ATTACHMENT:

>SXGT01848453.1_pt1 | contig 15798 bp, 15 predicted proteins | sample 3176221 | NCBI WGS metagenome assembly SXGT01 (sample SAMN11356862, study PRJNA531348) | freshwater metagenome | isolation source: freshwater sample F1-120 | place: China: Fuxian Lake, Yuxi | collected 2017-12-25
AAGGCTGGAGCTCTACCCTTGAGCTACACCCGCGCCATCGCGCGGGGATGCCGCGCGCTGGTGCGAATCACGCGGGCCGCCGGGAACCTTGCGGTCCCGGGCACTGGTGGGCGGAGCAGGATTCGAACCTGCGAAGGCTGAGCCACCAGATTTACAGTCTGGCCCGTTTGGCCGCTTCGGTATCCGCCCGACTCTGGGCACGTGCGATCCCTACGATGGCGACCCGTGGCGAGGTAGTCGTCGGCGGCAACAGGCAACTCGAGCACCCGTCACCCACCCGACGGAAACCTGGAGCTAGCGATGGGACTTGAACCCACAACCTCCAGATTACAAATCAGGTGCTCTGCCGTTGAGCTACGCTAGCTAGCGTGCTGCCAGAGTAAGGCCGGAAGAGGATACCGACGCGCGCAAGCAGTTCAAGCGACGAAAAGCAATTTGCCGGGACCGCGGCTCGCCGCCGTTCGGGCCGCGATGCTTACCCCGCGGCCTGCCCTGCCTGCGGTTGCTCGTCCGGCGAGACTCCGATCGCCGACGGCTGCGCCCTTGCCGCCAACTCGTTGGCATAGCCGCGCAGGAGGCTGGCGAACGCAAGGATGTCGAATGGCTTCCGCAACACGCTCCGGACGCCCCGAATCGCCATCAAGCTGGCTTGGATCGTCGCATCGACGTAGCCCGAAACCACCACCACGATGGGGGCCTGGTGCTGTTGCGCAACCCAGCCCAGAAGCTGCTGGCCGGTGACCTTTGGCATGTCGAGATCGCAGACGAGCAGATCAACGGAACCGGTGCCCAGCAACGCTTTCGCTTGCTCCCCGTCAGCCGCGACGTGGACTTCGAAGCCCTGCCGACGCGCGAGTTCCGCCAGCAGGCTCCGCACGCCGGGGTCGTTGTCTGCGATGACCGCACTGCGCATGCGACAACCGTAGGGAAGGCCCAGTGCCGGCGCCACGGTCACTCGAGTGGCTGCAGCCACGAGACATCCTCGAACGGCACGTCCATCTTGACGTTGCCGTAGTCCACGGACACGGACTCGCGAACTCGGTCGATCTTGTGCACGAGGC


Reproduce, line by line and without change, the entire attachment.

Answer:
>SXGT01848453.1_pt1 | contig 15798 bp, 15 predicted proteins | sample 3176221 | NCBI WGS metagenome assembly SXGT01 (sample SAMN11356862, study PRJNA531348) | freshwater metagenome | isolation source: freshwater sample F1-120 | place: China: Fuxian Lake, Yuxi | collected 2017-12-25
AAGGCTGGAGCTCTACCCTTGAGCTACACCCGCGCCATCGCGCGGGGATGCCGCGCGCTGGTGCGAATCACGCGGGCCGCCGGGAACCTTGCGGTCCCGGGCACTGGTGGGCGGAGCAGGATTCGAACCTGCGAAGGCTGAGCCACCAGATTTACAGTCTGGCCCGTTTGGCCGCTTCGGTATCCGCCCGACTCTGGGCACGTGCGATCCCTACGATGGCGACCCGTGGCGAGGTAGTCGTCGGCGGCAACAGGCAACTCGAGCACCCGTCACCCACCCGACGGAAACCTGGAGCTAGCGATGGGACTTGAACCCACAACCTCCAGATTACAAATCAGGTGCTCTGCCGTTGAGCTACGCTAGCTAGCGTGCTGCCAGAGTAAGGCCGGAAGAGGATACCGACGCGCGCAAGCAGTTCAAGCGACGAAAAGCAATTTGCCGGGACCGCGGCTCGCCGCCGTTCGGGCCGCGATGCTTACCCCGCGGCCTGCCCTGCCTGCGGTTGCTCGTCCGGCGAGACTCCGATCGCCGACGGCTGCGCCCTTGCCGCCAACTCGTTGGCATAGCCGCGCAGGAGGCTGGCGAACGCAAGGATGTCGAATGGCTTCCGCAACACGCTCCGGACGCCCCGAATCGCCATCAAGCTGGCTTGGATCGTCGCATCGACGTAGCCCGAAACCACCACCACGATGGGGGCCTGGTGCTGTTGCGCAACCCAGCCCAGAAGCTGCTGGCCGGTGACCTTTGGCATGTCGAGATCGCAGACGAGCAGATCAACGGAACCGGTGCCCAGCAACGCTTTCGCTTGCTCCCCGTCAGCCGCGACGTGGACTTCGAAGCCCTGCCGACGCGCGAGTTCCGCCAGCAGGCTCCGCACGCCGGGGTCGTTGTCTGCGATGACCGCACTGCGCATGCGACAACCGTAGGGAAGGCCCAGTGCCGGCGCCACGGTCACTCGAGTGGCTGCAGCCACGAGACATCCTCGAACGGCACGTCCATCTTGACGTTGCCGTAGTCCACGGACACGGACTCGCGAACTCGGTCGATCTTGTGCACGAGGC